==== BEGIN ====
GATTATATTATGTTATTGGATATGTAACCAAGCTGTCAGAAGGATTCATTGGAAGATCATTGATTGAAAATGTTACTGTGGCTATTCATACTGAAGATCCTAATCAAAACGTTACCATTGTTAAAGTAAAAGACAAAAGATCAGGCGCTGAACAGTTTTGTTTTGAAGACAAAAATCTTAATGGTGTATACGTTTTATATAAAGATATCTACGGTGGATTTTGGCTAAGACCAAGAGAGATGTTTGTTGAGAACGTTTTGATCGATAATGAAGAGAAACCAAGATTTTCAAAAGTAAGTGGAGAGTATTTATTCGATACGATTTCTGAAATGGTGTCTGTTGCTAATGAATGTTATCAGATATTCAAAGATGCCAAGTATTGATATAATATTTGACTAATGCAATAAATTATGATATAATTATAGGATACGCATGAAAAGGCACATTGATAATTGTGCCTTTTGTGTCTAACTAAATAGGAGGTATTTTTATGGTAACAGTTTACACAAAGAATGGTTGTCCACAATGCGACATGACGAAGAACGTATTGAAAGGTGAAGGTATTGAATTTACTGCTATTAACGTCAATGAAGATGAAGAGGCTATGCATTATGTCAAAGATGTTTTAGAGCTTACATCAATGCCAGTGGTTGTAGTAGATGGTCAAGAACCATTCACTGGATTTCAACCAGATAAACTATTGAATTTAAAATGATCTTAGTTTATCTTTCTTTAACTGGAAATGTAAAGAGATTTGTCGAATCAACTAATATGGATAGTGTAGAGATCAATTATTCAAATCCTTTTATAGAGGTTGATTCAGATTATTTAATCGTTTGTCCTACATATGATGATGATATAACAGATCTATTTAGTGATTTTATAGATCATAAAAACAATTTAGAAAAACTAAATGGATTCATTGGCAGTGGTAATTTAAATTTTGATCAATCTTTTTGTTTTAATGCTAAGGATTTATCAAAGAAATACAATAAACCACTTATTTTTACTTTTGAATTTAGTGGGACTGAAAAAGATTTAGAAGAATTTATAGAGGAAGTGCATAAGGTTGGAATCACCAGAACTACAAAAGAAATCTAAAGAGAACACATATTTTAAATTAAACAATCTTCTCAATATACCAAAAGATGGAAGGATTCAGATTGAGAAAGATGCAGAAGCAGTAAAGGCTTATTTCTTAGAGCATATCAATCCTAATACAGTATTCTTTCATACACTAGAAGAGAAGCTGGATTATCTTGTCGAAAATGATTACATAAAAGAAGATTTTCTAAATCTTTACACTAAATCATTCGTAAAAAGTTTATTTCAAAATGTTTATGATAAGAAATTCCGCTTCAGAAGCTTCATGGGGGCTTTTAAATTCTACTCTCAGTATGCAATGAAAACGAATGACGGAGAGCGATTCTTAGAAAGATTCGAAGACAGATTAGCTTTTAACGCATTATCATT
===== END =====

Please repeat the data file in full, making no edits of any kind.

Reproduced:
GATTATATTATGTTATTGGATATGTAACCAAGCTGTCAGAAGGATTCATTGGAAGATCATTGATTGAAAATGTTACTGTGGCTATTCATACTGAAGATCCTAATCAAAACGTTACCATTGTTAAAGTAAAAGACAAAAGATCAGGCGCTGAACAGTTTTGTTTTGAAGACAAAAATCTTAATGGTGTATACGTTTTATATAAAGATATCTACGGTGGATTTTGGCTAAGACCAAGAGAGATGTTTGTTGAGAACGTTTTGATCGATAATGAAGAGAAACCAAGATTTTCAAAAGTAAGTGGAGAGTATTTATTCGATACGATTTCTGAAATGGTGTCTGTTGCTAATGAATGTTATCAGATATTCAAAGATGCCAAGTATTGATATAATATTTGACTAATGCAATAAATTATGATATAATTATAGGATACGCATGAAAAGGCACATTGATAATTGTGCCTTTTGTGTCTAACTAAATAGGAGGTATTTTTATGGTAACAGTTTACACAAAGAATGGTTGTCCACAATGCGACATGACGAAGAACGTATTGAAAGGTGAAGGTATTGAATTTACTGCTATTAACGTCAATGAAGATGAAGAGGCTATGCATTATGTCAAAGATGTTTTAGAGCTTACATCAATGCCAGTGGTTGTAGTAGATGGTCAAGAACCATTCACTGGATTTCAACCAGATAAACTATTGAATTTAAAATGATCTTAGTTTATCTTTCTTTAACTGGAAATGTAAAGAGATTTGTCGAATCAACTAATATGGATAGTGTAGAGATCAATTATTCAAATCCTTTTATAGAGGTTGATTCAGATTATTTAATCGTTTGTCCTACATATGATGATGATATAACAGATCTATTTAGTGATTTTATAGATCATAAAAACAATTTAGAAAAACTAAATGGATTCATTGGCAGTGGTAATTTAAATTTTGATCAATCTTTTTGTTTTAATGCTAAGGATTTATCAAAGAAATACAATAAACCACTTATTTTTACTTTTGAATTTAGTGGGACTGAAAAAGATTTAGAAGAATTTATAGAGGAAGTGCATAAGGTTGGAATCACCAGAACTACAAAAGAAATCTAAAGAGAACACATATTTTAAATTAAACAATCTTCTCAATATACCAAAAGATGGAAGGATTCAGATTGAGAAAGATGCAGAAGCAGTAAAGGCTTATTTCTTAGAGCATATCAATCCTAATACAGTATTCTTTCATACACTAGAAGAGAAGCTGGATTATCTTGTCGAAAATGATTACATAAAAGAAGATTTTCTAAATCTTTACACTAAATCATTCGTAAAAAGTTTATTTCAAAATGTTTATGATAAGAAATTCCGCTTCAGAAGCTTCATGGGGGCTTTTAAATTCTACTCTCAGTATGCAATGAAAACGAATGACGGAGAGCGATTCTTAGAAAGATTCGAAGACAGATTAGCTTTTAACGCATTATCATT